Barbara Kingsolver '77 Collaborates with Folk Singer John McCutcheon on New Song

Barbara Kingsolver '77 Collaborates with Folk Singer John McCutcheon on New Song

January 12, 2006

barbara kingsolver.jpgJanuary 12, 2006, Greencastle, Ind. - The upcoming compact disc by Grammy Award-nominated folk singer John McCutcheon, Mightier Than the Sword, includes a collaboration with bestselling author and 1977 DePauw University graduate Barbara Kingsolver. As the San Diego Union-Tribune reports, "The idea for the album was inspired by an essay from Barbara Kingsolver's recent book, Small Wonder. The essay told of the time Kingsolver's young daughter came home from school after the 9/11 attacks and announced that everyone would be wearing red, white and blue."

The story by Marcia Manna continues, "it sparked a fire in McCutcheon's imagination, and he called the author and said, 'Listen, this is a great song waiting to be written. You can either let me steal your ideas or get on board and write it with me.' Kingsolver agreed, and together they wrote 'Our Flag Was Still There,' a song that speaks to the way Americans, despite their political preferences, can be unified by symbolism."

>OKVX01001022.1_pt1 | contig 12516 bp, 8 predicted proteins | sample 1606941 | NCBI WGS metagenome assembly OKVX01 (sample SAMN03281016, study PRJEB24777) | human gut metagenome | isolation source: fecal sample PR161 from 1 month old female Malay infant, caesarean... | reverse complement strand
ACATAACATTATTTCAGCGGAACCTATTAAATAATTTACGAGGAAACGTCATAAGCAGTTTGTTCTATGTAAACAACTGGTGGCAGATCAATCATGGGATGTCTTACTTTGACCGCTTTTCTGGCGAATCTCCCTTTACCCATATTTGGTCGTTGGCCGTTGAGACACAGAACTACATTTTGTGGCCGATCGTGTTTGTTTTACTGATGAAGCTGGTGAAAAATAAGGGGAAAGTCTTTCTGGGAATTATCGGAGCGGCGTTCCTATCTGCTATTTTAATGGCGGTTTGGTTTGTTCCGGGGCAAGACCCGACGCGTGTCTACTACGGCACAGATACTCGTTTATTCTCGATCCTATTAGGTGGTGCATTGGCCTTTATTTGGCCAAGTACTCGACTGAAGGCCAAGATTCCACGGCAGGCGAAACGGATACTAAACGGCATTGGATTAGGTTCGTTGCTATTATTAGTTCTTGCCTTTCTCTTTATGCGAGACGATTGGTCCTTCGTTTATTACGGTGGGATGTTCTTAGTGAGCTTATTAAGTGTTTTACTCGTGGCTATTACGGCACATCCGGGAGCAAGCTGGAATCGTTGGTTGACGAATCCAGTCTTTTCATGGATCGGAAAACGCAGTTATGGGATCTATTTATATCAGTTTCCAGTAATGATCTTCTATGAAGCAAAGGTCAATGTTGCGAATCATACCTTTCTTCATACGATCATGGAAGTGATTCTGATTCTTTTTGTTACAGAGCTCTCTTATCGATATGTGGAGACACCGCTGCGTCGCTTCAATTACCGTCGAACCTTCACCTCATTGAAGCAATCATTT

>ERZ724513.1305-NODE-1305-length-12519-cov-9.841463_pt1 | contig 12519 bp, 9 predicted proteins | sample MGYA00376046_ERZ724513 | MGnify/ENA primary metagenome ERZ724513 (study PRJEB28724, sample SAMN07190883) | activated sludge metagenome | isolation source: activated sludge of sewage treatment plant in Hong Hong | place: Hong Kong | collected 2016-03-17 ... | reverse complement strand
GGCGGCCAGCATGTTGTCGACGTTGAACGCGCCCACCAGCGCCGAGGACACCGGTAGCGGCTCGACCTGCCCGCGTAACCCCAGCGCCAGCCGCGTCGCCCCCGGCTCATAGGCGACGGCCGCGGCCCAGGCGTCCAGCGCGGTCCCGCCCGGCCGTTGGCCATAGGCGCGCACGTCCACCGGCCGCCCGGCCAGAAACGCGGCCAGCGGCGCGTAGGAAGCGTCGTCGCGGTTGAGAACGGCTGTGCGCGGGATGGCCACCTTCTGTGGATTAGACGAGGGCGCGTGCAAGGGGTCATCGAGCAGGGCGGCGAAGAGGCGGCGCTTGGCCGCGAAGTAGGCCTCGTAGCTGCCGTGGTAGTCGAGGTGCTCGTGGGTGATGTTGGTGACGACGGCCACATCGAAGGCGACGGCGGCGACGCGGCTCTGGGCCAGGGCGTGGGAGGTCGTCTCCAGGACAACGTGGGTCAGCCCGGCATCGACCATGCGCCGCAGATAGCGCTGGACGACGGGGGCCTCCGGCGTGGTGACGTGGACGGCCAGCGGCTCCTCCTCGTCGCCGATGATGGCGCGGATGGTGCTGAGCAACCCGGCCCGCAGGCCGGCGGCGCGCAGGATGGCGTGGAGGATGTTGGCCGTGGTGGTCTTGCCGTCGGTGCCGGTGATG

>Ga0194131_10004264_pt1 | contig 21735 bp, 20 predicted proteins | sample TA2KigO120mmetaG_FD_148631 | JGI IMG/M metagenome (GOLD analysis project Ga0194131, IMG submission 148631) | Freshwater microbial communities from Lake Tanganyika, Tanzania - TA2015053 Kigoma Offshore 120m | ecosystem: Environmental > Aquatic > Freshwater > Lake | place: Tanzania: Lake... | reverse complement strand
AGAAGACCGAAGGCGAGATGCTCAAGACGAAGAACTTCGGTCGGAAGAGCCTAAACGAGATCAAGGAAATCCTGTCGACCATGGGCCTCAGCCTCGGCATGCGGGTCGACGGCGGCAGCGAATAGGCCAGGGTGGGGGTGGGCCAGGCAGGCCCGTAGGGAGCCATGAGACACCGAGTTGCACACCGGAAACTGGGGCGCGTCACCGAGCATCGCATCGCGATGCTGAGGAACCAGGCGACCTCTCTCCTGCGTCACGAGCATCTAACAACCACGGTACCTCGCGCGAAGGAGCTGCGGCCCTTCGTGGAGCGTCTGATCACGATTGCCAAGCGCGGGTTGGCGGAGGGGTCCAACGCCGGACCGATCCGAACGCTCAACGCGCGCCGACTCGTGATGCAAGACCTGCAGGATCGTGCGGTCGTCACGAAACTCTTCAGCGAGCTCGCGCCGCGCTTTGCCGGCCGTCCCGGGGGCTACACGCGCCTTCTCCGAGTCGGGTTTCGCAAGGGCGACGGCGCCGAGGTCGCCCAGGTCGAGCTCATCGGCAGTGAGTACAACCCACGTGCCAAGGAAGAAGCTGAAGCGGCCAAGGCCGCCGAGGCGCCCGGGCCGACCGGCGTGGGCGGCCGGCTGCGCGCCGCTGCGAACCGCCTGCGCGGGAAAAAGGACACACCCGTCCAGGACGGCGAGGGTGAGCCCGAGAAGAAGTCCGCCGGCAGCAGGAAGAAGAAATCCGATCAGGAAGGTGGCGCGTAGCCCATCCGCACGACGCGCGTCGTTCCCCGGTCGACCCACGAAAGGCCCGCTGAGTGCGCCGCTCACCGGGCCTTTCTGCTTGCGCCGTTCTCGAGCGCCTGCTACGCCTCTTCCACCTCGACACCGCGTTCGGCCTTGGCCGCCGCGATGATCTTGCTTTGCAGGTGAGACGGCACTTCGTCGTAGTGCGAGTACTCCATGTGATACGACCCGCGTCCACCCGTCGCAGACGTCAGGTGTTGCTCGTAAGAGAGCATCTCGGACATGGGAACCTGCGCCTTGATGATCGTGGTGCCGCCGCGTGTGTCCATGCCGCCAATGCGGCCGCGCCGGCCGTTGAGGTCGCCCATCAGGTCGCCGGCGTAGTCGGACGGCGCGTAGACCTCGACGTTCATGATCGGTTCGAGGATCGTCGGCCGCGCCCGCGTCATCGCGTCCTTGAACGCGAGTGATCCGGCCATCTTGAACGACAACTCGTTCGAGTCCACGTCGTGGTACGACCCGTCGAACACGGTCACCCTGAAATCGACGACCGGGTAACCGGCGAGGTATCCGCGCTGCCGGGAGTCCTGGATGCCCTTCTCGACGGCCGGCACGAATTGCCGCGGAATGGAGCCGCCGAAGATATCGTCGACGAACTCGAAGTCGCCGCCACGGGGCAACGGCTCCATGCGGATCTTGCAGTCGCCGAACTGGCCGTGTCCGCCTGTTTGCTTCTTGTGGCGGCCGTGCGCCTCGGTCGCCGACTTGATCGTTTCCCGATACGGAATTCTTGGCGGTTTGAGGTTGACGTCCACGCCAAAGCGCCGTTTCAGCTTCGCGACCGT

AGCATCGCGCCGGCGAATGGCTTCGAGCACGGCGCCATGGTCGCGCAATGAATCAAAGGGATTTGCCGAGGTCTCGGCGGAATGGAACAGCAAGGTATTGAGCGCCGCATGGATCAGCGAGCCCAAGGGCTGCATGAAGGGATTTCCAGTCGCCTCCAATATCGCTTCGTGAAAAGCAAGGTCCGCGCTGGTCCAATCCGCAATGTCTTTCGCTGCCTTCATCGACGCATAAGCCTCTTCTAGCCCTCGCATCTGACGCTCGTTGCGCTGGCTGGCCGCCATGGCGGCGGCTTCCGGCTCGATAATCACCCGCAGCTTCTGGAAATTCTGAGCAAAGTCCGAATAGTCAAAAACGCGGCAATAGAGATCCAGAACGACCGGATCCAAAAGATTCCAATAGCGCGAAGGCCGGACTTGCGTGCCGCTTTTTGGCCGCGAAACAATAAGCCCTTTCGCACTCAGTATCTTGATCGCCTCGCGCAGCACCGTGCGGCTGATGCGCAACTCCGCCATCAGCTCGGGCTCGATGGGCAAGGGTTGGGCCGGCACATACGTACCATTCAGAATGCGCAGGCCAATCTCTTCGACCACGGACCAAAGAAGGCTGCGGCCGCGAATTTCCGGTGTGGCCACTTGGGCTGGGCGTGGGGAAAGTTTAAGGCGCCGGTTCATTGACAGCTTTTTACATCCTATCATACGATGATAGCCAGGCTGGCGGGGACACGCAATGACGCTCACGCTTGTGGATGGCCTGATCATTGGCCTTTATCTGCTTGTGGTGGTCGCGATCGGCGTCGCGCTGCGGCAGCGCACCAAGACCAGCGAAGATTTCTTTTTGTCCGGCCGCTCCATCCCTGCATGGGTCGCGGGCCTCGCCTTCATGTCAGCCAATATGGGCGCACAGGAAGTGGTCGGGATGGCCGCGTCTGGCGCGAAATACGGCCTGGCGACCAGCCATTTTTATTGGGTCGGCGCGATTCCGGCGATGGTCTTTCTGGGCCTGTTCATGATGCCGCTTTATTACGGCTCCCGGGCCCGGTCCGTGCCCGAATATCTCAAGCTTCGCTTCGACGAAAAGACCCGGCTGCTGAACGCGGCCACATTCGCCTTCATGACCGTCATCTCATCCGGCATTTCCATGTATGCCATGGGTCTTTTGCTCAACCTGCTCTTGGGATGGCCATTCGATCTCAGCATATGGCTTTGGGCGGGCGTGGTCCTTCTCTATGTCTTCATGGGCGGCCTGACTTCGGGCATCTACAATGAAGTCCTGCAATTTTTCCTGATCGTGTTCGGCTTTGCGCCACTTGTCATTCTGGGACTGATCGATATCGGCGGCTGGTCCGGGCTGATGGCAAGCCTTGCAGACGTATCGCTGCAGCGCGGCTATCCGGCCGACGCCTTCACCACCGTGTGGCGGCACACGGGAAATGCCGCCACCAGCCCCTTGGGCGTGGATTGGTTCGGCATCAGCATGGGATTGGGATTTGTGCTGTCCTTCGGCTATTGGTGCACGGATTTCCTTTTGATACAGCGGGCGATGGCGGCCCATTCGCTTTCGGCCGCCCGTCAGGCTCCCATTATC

The article includes a sample of the song's lyrics: "For those who still dream, for those who still dare, for the scorned and forgotten, our flag is still there."

Manna adds, "The experience proved so gratifying that McCutcheon contacted other authors he revered and asked them to co-write the songs that make up Mightier Than The Sword." Other contributors include former U.S. poet laureate Rita Dove and Sister Helen Prejean, who wrote Dead Man Walking and delivered The Timothy and Sharon Ubben Lecture at DePauw in 1997.

Read the complete story at the newspaper's Web site.

Barbara Kingsolver's books include the Pulitzer Prize-nominated The Poisonwood Bible, Prodigal Summer, The Bean Trees, Small Wonder and Last Stand: America's Virgin Lands, a collaboration with National Geographic photographer Annie Griffiths Belt. She also contributed an essay to the recently released Farm Aid: A Song for America.